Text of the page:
I’m going to give a little history lesson of how the street child program has since evolved. For years, the program had bi-weekly program where about 300 boys would show up at Africa New Life, bathe, get some wound care, eat, sing and dance with worship songs and hear about God. ANL and KTSY became connected and KTSY started doing radiothons to help support this work. I drove out to Caldwell to help and went out to dinner with some of the staff. I sat next to one of the US staff members who told me his story of how convicted he was that we weren’t doing enough. He had tears in his eyes. At the end of the day, these boys needed an education, they needed a skill, they needed a future and ANL didn’t have the resources or the program infrastructure to really help them. They needed more. Some boys made it off the streets. You see, some of these boys found sponsors to go to school. But the effort to get them sponsored was largely unsuccessful because their primary needs of shelter and food weren’t being met. They had no stability, they had no home. So most of them couldn’t make it in school. The problem was too big, too multi-faceted.
But slowly, things changed. The program was re-structured. Many of the older boys (too old to go to kindergarten) were enrolled in vocational programs like wood-working. Some of them were able to find sponsors and go to school. One of them is Christian. He was probably one of the last older boys who found a sponsor. His sponsors emailed one of the missionaries in country and asked if there was a boy who really needed a sponsor. The missionary immediately thought of Christian because he is older and doesn’t look as cute as the young kids so it’s harder to find a sponsor. But, guess what, this missionary worked with the boys and knew he was smart, knew he was motivated. So he started school. Guess what, we learn he is really smart.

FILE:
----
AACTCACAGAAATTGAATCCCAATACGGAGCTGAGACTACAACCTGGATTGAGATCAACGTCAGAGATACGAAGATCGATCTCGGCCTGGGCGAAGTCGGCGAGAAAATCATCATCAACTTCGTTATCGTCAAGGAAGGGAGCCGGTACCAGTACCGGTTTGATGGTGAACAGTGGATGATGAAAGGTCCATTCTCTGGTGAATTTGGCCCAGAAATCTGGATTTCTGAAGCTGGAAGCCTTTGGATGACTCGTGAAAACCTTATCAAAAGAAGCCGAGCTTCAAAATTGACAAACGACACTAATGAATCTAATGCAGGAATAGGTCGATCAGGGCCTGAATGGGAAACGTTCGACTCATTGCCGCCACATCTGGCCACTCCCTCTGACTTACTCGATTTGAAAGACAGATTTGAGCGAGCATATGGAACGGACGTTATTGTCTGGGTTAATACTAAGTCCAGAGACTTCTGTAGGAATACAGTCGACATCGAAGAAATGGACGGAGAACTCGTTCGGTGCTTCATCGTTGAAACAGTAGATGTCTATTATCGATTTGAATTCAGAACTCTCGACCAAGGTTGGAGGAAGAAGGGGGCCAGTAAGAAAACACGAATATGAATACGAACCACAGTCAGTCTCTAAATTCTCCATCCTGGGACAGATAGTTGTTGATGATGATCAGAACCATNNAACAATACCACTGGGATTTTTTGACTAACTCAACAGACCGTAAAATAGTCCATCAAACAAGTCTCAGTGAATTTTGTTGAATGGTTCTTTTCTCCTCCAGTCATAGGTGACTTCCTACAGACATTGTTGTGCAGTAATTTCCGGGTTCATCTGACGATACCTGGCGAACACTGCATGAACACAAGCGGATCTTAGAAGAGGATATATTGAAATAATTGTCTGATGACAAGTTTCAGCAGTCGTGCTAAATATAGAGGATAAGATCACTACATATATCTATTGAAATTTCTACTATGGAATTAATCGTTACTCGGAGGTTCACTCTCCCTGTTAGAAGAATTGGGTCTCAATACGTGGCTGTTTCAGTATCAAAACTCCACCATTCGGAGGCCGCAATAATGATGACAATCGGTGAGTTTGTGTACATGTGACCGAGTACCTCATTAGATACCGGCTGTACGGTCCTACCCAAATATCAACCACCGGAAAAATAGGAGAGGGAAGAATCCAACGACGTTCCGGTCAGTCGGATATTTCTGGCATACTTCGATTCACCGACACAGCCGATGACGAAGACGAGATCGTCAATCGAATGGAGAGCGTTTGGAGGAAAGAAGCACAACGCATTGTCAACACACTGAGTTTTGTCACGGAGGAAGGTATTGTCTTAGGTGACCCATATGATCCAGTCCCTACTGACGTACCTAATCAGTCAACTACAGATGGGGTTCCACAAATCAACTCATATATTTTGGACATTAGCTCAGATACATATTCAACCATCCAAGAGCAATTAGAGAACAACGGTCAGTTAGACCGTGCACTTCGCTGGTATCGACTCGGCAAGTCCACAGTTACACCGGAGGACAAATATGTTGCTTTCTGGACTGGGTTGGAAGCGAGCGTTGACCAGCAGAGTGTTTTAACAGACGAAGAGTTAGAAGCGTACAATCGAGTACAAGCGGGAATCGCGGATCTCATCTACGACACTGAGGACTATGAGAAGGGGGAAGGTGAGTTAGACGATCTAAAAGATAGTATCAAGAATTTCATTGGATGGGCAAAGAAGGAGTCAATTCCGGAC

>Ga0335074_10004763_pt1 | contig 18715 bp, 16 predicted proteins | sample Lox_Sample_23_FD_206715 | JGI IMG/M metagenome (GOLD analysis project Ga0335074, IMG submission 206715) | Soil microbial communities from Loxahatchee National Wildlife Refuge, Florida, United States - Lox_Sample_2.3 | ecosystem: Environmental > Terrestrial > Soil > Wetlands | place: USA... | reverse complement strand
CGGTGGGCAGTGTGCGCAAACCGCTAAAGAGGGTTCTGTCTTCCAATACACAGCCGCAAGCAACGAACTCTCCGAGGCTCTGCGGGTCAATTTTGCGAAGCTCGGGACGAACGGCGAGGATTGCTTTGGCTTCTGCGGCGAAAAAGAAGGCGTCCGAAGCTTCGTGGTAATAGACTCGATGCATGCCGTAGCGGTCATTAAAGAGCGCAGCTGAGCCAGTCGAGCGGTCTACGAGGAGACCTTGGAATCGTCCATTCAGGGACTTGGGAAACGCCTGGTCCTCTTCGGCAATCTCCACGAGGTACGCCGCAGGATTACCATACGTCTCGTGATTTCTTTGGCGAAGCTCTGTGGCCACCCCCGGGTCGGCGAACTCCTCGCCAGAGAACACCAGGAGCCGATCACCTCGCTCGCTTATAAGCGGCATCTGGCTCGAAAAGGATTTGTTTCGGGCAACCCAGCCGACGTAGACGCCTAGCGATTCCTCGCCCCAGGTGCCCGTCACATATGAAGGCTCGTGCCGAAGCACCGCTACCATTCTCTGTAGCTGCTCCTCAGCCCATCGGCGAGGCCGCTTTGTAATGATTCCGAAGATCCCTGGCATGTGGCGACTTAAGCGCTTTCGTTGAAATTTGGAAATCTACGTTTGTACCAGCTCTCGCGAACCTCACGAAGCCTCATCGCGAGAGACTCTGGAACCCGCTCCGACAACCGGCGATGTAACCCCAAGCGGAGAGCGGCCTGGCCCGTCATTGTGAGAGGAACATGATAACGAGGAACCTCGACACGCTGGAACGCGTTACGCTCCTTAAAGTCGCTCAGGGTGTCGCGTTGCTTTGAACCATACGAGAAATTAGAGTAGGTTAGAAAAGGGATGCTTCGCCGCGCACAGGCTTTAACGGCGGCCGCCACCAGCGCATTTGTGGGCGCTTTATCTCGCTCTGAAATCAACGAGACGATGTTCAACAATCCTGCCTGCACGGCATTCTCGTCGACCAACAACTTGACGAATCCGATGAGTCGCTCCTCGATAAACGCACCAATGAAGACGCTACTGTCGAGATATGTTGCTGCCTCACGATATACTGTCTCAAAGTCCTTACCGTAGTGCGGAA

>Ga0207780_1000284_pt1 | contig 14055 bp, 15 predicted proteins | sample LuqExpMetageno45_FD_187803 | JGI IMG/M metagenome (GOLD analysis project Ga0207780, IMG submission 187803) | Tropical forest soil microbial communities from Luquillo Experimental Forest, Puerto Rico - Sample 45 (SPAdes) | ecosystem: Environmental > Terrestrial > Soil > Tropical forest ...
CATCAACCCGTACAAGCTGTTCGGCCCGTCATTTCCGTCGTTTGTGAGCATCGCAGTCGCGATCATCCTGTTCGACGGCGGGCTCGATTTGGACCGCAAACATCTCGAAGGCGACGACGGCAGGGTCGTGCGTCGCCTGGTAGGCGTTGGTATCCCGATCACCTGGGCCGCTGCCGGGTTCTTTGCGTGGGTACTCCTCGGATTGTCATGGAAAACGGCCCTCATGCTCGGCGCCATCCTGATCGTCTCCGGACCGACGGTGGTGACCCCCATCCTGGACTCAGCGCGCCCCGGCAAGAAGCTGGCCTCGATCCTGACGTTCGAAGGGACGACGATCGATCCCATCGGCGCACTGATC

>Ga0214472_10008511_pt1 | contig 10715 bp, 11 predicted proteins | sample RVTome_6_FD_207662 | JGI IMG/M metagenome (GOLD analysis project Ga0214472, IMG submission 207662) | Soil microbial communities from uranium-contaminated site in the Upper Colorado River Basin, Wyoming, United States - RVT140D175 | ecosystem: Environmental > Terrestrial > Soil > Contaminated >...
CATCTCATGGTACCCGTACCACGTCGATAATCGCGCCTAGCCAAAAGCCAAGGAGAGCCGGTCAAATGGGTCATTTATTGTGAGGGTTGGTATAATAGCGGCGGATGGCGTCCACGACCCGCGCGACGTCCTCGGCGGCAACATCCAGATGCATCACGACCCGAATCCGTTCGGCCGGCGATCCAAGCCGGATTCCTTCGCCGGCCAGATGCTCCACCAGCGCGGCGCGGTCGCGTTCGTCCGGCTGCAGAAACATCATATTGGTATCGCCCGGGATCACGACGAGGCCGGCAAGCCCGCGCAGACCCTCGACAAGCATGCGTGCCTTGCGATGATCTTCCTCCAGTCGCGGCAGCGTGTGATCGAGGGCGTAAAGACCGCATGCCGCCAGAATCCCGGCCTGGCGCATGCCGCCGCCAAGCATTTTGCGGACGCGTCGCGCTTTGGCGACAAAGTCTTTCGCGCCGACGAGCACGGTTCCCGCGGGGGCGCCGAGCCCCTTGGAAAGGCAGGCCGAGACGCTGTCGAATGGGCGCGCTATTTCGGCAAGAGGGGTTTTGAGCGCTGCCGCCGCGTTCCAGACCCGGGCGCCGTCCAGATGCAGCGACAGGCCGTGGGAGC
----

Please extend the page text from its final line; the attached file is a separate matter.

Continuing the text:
Fast forward five or six years and the street boy program has evolved into the Dream Boy program. Depending of funding, anywhere between 50-100 boys get enrolled in the 12 month program. ANL arranged for a school to take them for 1/2 the day. Then they walk to the Dream Center/Africa New Life campus, get a meal, and have tutoring for the rest of the day. The year in the program builds some stability into their lives. And we all hope and pray that in that 12 month program, they find a sponsor. So I’ll make a plug for these boys who would otherwise most likely grow up on the streets. If you’re on the fence of sponsorship but decide you want to, go to africanewlife.org and you can see some of this year’s class. They are designated DRM boys. Sponsorship literally changes their life and gives them hope, gives them a future.
Changing subjects, I know this trip will be different. My family tragically lost my sister this year and it’s been the hardest 4 months of my life. I think that I will see and experience Rwanda in a new way. There is a hole in my heart and my family and I understand the meaning of pain, suffering, and grief. My story is definitely different and my life has become hard in a different way than a lot of the people that will mark me in the next 10 days. But, Esther reminds me of what is important in life, what matters and what doesn’t. Being a part of what God is doing through Africa New Life is incredible and it’s something that matters. So here we go!
February Medical team 2015!